From Cancer Survivor to Nurse: A Tale of Empathy
Disponible en Español |
A nurse taps her own experience to help patients at Sylvester Comprehensive Cancer Center.
Jasmine Sandoval, DNP, MBA, RN, remembers the instant her life changed.
“It was a mundane Monday afternoon in 2008. My husband was on active duty in the military. I was entering my final year of nursing school. I’m rushing home to beat the rush hour to grab my kids, ages five and three, from daycare,” Sandoval says.
She stops at the preschool and kindergarten and resumes the drive home when her phone rings. Seeing the call is from a hospital, she picks up. It’s a nurse practitioner calling with results from her recent OB/GYN examination.
Within minutes, Sandoval is told three things:
- Her pap smear showed abnormal hyperplasia cells.
- She needs to schedule a biopsy as soon as possible.
- She should go to cancer.org for more information.
Those words hit me. Cancer. Dot. Org. Everything she said after that became a blur.Jasmine Sandoval, DNP, MBA, RN
Hanging up the phone, Sandoval weeps. From the backseat, her children say, “What’s wrong, Mommy?”
Though she had no symptoms, Sandoval learned later through a biopsy that she had cervical cancer. The diagnosis stunned Sandoval, and her future interactions with the provider did little to soften the blow.
A caregiver’s vow
Reflecting on the memory, Sandoval says, “As a woman in her final year of nursing studies, I vowed never to replicate this experience as a caregiver with my own patients.”
As a result of her journey, Sandoval changed her nursing specialty to oncology. She now serves as nurse manager for the Head and Neck Clinic at Sylvester Comprehensive Cancer Center.
Though cancer-free for 15 years, Sandoval’s diagnosis left an enduring impression.
“Many cancer survivors will tell you that even after a cure, we live in perpetual fear, afraid that the C-word is ready to rear its ugly head with every annual checkup.”
It wasn’t just the diagnosis that left Sandoval shaken. It was the detached manner in which she was treated.
“My experience taught me to be sensitive and empathetic to the patients and families I interact with. Joining Sylvester Comprehensive Cancer Center gave me an opportunity to provide the empathetic care and compassion I desperately needed many years ago. At Sylvester, I learn from so many passionate and compassionate colleagues who understand the right words and right approach to use.”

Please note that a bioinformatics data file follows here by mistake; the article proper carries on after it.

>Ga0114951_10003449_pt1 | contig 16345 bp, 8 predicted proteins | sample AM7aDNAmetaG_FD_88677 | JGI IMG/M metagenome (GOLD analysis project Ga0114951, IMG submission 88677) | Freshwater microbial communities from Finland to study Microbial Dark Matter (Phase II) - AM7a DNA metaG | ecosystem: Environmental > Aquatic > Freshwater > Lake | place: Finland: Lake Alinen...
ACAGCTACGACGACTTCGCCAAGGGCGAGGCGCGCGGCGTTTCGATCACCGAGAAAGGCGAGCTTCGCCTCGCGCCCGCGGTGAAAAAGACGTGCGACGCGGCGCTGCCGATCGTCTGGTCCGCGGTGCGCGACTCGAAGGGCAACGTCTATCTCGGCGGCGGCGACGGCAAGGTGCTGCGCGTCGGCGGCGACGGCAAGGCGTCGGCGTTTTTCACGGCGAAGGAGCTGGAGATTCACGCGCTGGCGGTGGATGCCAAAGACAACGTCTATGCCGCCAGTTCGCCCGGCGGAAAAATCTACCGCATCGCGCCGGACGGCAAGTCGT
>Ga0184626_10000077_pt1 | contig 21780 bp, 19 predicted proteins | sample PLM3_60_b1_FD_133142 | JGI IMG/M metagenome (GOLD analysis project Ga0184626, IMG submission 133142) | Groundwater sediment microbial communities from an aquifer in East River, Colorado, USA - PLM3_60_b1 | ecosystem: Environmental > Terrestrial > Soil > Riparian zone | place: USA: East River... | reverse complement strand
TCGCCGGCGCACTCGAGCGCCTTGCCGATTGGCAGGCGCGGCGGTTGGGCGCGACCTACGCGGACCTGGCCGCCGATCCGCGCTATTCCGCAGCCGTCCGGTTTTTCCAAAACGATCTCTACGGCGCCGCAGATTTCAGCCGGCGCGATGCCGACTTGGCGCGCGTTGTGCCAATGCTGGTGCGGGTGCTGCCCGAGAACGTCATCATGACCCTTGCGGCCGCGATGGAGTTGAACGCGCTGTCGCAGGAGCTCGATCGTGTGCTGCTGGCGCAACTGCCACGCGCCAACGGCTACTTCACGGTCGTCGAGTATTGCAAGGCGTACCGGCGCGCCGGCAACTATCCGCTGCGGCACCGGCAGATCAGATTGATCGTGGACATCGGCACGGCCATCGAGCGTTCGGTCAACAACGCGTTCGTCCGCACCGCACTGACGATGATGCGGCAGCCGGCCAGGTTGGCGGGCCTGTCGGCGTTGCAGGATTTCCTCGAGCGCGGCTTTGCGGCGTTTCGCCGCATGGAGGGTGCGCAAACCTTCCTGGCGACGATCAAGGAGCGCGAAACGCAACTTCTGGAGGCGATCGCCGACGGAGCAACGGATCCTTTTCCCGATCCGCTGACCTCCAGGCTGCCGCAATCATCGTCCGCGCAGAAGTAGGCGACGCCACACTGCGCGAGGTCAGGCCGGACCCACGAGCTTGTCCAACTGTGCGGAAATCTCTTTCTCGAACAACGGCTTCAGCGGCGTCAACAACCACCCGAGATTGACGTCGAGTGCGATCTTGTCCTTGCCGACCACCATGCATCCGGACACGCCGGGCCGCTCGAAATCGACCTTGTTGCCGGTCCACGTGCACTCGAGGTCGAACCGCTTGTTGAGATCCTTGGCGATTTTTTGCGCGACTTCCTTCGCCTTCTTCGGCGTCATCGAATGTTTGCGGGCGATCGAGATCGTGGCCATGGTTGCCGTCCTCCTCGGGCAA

Sandoval recalls a patient who came into her clinic for a routine follow-up.
Her blood pressure was so low, the clinicians considered sending her to the emergency room. The patient became frustrated; she wanted to drive herself home, but it wasn’t safe.
“After sitting down and speaking with her, I learned she had taken her blood pressure medication right before coming in to see us. I gave her some water, had her sit there a while, and recommended she follow up with her cardiologist,” Sandoval says.
Giving the patient extra time and support stabilized her blood pressure so that she could safely drive.
By “digging a little deeper and understanding the situation from her perspective,” Sandoval navigated the interaction successfully.
Surviving cancer is a journey that can be fraught with fear.
“Preventative care meant bracing yourself for potential bad news,” Sandoval says.
After learning about the Sylvester Cancer Survivorship Program, she realized “survivorship comes in all shapes and forms.”
Everyone takes the journey in their own way.
Despite her fears, Sandoval forged on. Her treatment was successful. She completed nursing school and raised a family.
“I kept going back to school for what brought me joy. My coping mechanism is to live life to the fullest. At the end of each day, I ask myself, ‘Did I do everything I could do today?’”
For Sandoval, doing everything she can means “being the gentle hand and comforting words for the next patient who enters the doors of my oncology clinic.”
In healing her own life, Sandoval discovered a way to help others.
Click here to learn more about the Sylvester Cancer Survivorship Program.
Nancy Moreland is a regular contributor to UMiami Health News. She has written for several major health care systems and the CDC. Her writing also appears in the Chicago Tribune and U.S. News & World Report.